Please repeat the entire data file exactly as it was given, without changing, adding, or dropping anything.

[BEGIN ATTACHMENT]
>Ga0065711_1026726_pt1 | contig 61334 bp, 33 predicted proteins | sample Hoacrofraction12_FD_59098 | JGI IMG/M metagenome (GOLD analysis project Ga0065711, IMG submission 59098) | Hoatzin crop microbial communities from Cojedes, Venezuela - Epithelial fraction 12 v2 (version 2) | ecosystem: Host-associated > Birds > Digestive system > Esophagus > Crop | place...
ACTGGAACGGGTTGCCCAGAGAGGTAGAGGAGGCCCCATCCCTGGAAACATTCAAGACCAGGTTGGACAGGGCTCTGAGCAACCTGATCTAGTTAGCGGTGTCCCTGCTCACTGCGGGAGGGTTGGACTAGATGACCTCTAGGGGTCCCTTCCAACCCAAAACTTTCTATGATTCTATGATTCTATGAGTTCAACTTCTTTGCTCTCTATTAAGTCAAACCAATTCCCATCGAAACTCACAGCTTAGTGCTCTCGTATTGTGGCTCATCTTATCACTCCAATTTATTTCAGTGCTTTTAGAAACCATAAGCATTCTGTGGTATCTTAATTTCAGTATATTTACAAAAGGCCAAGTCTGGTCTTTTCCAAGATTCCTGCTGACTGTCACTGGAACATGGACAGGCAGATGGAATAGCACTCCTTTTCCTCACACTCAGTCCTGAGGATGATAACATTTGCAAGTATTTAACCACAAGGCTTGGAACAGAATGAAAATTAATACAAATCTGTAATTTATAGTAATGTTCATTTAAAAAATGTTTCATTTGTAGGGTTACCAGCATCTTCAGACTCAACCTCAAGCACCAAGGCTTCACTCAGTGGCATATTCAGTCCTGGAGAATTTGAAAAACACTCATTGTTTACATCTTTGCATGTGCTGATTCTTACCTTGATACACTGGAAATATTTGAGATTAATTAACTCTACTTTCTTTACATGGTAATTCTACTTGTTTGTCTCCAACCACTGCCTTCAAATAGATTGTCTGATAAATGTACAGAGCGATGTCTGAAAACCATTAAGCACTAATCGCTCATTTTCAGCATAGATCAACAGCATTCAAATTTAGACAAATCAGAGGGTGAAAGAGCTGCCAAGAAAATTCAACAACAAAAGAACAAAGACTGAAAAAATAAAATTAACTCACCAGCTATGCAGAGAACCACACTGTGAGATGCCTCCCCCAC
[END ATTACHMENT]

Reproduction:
>Ga0065711_1026726_pt1 | contig 61334 bp, 33 predicted proteins | sample Hoacrofraction12_FD_59098 | JGI IMG/M metagenome (GOLD analysis project Ga0065711, IMG submission 59098) | Hoatzin crop microbial communities from Cojedes, Venezuela - Epithelial fraction 12 v2 (version 2) | ecosystem: Host-associated > Birds > Digestive system > Esophagus > Crop | place...
ACTGGAACGGGTTGCCCAGAGAGGTAGAGGAGGCCCCATCCCTGGAAACATTCAAGACCAGGTTGGACAGGGCTCTGAGCAACCTGATCTAGTTAGCGGTGTCCCTGCTCACTGCGGGAGGGTTGGACTAGATGACCTCTAGGGGTCCCTTCCAACCCAAAACTTTCTATGATTCTATGATTCTATGAGTTCAACTTCTTTGCTCTCTATTAAGTCAAACCAATTCCCATCGAAACTCACAGCTTAGTGCTCTCGTATTGTGGCTCATCTTATCACTCCAATTTATTTCAGTGCTTTTAGAAACCATAAGCATTCTGTGGTATCTTAATTTCAGTATATTTACAAAAGGCCAAGTCTGGTCTTTTCCAAGATTCCTGCTGACTGTCACTGGAACATGGACAGGCAGATGGAATAGCACTCCTTTTCCTCACACTCAGTCCTGAGGATGATAACATTTGCAAGTATTTAACCACAAGGCTTGGAACAGAATGAAAATTAATACAAATCTGTAATTTATAGTAATGTTCATTTAAAAAATGTTTCATTTGTAGGGTTACCAGCATCTTCAGACTCAACCTCAAGCACCAAGGCTTCACTCAGTGGCATATTCAGTCCTGGAGAATTTGAAAAACACTCATTGTTTACATCTTTGCATGTGCTGATTCTTACCTTGATACACTGGAAATATTTGAGATTAATTAACTCTACTTTCTTTACATGGTAATTCTACTTGTTTGTCTCCAACCACTGCCTTCAAATAGATTGTCTGATAAATGTACAGAGCGATGTCTGAAAACCATTAAGCACTAATCGCTCATTTTCAGCATAGATCAACAGCATTCAAATTTAGACAAATCAGAGGGTGAAAGAGCTGCCAAGAAAATTCAACAACAAAAGAACAAAGACTGAAAAAATAAAATTAACTCACCAGCTATGCAGAGAACCACACTGTGAGATGCCTCCCCCAC